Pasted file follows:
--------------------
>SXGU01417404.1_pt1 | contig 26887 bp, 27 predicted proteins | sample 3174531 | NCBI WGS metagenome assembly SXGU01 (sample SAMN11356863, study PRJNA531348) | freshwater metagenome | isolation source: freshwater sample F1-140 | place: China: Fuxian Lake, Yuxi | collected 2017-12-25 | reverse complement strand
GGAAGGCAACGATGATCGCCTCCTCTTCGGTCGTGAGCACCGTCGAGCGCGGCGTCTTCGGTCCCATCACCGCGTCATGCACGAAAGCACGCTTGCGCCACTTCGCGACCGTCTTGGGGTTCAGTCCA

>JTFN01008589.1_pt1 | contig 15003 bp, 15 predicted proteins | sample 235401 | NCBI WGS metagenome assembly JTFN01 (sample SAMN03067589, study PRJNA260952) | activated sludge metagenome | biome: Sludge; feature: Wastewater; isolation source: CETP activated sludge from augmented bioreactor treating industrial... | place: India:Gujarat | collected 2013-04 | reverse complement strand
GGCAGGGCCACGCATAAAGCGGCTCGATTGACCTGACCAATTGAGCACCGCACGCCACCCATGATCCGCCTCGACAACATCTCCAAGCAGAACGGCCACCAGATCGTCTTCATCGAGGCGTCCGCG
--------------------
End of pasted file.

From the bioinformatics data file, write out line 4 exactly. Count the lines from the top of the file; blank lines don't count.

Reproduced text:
GGCAGGGCCACGCATAAAGCGGCTCGATTGACCTGACCAATTGAGCACCGCACGCCACCCATGATCCGCCTCGACAACATCTCCAAGCAGAACGGCCACCAGATCGTCTTCATCGAGGCGTCCGCG